The banks do this because mortgage defaults are such a tiny portion of their business, and they are having to compete with each other for business. Until the regulator steps in and stops this variable rate nonsense where it is possible to add unpaid interest on to the mortgage balance. It is a sickness permitted by our politicians and regulators. It is quite incomprehensible by any economic logic.

Homeowners will do almost anything, including going without food, to pay enough on their mortgage payments to keep their house. It is hard to imagine how naive people can really be getting themselves into such situations but there is minimal risk to the banks. They simply carry the loans indefinitely ringing the cash register each month as interest payments are due. Variable mortgage rates will start to come down by this time next year and these snowballed homeowners can start to dig themselves back out of this hole. They'll just carry mortgage balances into retirement.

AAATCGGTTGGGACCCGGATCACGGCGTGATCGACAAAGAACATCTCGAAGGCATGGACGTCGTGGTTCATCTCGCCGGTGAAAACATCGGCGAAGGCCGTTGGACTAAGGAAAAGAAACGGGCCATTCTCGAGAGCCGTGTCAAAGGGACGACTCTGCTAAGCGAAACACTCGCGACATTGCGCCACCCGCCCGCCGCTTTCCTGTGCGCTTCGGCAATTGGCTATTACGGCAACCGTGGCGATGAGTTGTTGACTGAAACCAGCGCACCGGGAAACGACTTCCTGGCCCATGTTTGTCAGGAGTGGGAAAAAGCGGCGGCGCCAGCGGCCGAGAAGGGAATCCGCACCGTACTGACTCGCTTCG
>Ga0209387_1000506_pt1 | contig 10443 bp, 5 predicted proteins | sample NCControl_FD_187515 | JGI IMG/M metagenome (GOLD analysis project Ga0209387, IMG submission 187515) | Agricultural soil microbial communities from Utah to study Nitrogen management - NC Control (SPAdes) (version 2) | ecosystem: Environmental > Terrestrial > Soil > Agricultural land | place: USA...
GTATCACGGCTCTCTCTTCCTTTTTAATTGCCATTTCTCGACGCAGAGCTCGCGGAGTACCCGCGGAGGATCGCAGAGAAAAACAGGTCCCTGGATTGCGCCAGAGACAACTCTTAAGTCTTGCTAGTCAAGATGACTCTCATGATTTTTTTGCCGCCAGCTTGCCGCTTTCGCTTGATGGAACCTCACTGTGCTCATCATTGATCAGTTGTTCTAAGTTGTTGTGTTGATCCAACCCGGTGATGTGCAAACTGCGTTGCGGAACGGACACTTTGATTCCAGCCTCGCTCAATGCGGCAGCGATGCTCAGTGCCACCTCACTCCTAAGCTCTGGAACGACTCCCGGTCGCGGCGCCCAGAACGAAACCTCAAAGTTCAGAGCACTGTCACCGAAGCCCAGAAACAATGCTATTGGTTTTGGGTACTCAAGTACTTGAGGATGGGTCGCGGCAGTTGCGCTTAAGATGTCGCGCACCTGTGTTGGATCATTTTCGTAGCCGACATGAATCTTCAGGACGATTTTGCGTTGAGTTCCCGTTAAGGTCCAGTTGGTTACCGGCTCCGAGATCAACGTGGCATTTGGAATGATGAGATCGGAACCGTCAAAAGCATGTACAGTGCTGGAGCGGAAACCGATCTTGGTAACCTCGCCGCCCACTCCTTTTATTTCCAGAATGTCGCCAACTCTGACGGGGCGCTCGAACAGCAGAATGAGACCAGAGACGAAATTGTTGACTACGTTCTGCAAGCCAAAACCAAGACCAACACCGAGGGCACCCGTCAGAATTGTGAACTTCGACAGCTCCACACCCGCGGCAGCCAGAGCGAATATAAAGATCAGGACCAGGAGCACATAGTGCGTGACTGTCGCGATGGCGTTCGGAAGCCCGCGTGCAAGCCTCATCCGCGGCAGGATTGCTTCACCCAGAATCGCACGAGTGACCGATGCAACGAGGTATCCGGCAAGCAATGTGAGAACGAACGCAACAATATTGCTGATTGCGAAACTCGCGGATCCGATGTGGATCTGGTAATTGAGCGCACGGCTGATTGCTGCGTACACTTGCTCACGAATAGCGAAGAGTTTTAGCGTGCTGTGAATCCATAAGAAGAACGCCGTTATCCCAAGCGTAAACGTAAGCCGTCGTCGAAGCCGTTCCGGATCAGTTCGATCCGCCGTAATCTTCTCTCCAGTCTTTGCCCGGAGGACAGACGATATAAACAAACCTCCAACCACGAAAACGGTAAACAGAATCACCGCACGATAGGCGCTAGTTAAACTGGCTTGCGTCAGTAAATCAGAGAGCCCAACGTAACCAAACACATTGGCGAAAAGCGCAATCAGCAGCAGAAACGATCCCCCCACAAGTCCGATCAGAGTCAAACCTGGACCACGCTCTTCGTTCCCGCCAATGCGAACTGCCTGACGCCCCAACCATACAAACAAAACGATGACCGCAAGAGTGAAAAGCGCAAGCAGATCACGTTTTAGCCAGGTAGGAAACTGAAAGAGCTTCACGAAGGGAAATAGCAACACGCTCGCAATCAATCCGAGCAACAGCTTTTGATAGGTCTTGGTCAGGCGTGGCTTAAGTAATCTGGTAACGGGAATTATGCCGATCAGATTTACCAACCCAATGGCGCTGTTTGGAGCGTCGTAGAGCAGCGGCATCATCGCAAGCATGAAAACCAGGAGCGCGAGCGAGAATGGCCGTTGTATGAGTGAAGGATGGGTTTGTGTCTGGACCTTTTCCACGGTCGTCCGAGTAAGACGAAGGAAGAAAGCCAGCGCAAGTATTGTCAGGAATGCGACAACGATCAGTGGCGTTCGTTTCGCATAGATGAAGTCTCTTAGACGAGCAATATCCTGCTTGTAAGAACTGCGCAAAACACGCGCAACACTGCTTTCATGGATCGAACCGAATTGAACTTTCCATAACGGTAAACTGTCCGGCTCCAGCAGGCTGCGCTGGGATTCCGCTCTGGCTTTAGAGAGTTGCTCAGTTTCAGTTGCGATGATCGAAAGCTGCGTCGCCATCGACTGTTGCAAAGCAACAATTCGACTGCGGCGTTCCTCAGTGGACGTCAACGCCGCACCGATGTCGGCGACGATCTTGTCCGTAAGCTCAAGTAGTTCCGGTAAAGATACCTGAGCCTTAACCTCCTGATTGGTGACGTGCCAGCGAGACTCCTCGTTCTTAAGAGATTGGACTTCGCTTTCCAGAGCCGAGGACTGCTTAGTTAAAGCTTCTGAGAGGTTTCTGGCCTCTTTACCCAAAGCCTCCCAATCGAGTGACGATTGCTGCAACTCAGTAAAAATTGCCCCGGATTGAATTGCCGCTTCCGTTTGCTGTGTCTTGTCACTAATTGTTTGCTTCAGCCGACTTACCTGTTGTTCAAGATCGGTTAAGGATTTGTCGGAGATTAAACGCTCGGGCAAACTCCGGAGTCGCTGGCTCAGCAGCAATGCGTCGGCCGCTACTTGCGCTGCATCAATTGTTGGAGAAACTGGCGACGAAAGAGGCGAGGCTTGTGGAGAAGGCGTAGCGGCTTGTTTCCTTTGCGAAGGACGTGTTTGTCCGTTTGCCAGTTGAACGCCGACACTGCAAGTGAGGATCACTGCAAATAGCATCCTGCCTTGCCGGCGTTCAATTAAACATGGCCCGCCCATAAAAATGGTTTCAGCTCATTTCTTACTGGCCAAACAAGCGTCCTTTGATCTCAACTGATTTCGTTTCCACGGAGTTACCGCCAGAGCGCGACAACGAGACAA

Aside for from the homeowner that may not be able to pay the mortgage using this mechanism to lower their monthly payments, there are other scenarios that take advantage of this. One such scenario is investors in real estate, where they add unpaid interest to their mortgage because in a lower interest rate environment, they can get far far higher returns from the unpaid interest by investing it elsewhere, even into more real estate.

April 29, 2023
3:45 pm
Frieda
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Many of the Electricians I know, own 2 or more properties. And I've read a few times, that the multi unit owner crowd is a pretty high percentage in Canada.
So for sure it's likely that this type, would also be part of the herd extending their loans,... whatever their motives.
This fellow has an interesting chart, and explanations.
https://www.tiktok.com/@millennialmoron/video/7222140633002151173

April 29, 2023
9:37 pm
Norman1
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Length of mortgage's amortization just affects how much of the principal is repaid during the term of the mortgage. It has no bearing on the risk of the mortgage.